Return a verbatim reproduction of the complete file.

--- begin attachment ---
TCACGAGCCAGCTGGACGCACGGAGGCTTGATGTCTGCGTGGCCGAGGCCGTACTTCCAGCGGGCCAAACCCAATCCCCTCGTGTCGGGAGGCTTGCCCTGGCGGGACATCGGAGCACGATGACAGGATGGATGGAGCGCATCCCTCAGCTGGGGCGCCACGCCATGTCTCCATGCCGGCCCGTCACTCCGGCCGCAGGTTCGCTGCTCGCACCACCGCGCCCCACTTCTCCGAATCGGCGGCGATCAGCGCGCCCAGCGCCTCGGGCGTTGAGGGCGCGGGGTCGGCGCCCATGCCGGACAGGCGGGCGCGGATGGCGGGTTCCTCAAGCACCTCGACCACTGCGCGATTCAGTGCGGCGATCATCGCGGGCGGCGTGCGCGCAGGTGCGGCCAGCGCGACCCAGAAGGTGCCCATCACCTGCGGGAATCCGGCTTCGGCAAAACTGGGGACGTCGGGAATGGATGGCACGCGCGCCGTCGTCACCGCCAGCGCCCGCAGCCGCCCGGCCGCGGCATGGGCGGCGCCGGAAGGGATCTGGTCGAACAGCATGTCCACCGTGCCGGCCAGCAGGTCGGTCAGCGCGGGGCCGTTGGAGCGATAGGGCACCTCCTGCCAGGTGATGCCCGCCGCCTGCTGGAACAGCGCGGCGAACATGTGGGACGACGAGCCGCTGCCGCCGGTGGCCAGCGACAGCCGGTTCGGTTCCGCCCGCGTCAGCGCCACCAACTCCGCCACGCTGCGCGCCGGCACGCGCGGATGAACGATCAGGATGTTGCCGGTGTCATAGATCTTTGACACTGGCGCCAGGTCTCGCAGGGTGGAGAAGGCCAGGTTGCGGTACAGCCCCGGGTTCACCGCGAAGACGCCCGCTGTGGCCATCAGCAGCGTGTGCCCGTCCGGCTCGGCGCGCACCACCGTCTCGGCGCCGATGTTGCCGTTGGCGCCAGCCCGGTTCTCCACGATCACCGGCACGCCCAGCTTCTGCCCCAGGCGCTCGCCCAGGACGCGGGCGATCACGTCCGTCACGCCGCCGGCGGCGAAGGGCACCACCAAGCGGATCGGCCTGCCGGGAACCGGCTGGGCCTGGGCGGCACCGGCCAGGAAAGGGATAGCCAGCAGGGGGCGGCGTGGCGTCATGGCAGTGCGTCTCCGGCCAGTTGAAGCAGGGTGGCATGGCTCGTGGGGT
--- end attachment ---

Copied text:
TCACGAGCCAGCTGGACGCACGGAGGCTTGATGTCTGCGTGGCCGAGGCCGTACTTCCAGCGGGCCAAACCCAATCCCCTCGTGTCGGGAGGCTTGCCCTGGCGGGACATCGGAGCACGATGACAGGATGGATGGAGCGCATCCCTCAGCTGGGGCGCCACGCCATGTCTCCATGCCGGCCCGTCACTCCGGCCGCAGGTTCGCTGCTCGCACCACCGCGCCCCACTTCTCCGAATCGGCGGCGATCAGCGCGCCCAGCGCCTCGGGCGTTGAGGGCGCGGGGTCGGCGCCCATGCCGGACAGGCGGGCGCGGATGGCGGGTTCCTCAAGCACCTCGACCACTGCGCGATTCAGTGCGGCGATCATCGCGGGCGGCGTGCGCGCAGGTGCGGCCAGCGCGACCCAGAAGGTGCCCATCACCTGCGGGAATCCGGCTTCGGCAAAACTGGGGACGTCGGGAATGGATGGCACGCGCGCCGTCGTCACCGCCAGCGCCCGCAGCCGCCCGGCCGCGGCATGGGCGGCGCCGGAAGGGATCTGGTCGAACAGCATGTCCACCGTGCCGGCCAGCAGGTCGGTCAGCGCGGGGCCGTTGGAGCGATAGGGCACCTCCTGCCAGGTGATGCCCGCCGCCTGCTGGAACAGCGCGGCGAACATGTGGGACGACGAGCCGCTGCCGCCGGTGGCCAGCGACAGCCGGTTCGGTTCCGCCCGCGTCAGCGCCACCAACTCCGCCACGCTGCGCGCCGGCACGCGCGGATGAACGATCAGGATGTTGCCGGTGTCATAGATCTTTGACACTGGCGCCAGGTCTCGCAGGGTGGAGAAGGCCAGGTTGCGGTACAGCCCCGGGTTCACCGCGAAGACGCCCGCTGTGGCCATCAGCAGCGTGTGCCCGTCCGGCTCGGCGCGCACCACCGTCTCGGCGCCGATGTTGCCGTTGGCGCCAGCCCGGTTCTCCACGATCACCGGCACGCCCAGCTTCTGCCCCAGGCGCTCGCCCAGGACGCGGGCGATCACGTCCGTCACGCCGCCGGCGGCGAAGGGCACCACCAAGCGGATCGGCCTGCCGGGAACCGGCTGGGCCTGGGCGGCACCGGCCAGGAAAGGGATAGCCAGCAGGGGGCGGCGTGGCGTCATGGCAGTGCGTCTCCGGCCAGTTGAAGCAGGGTGGCATGGCTCGTGGGGT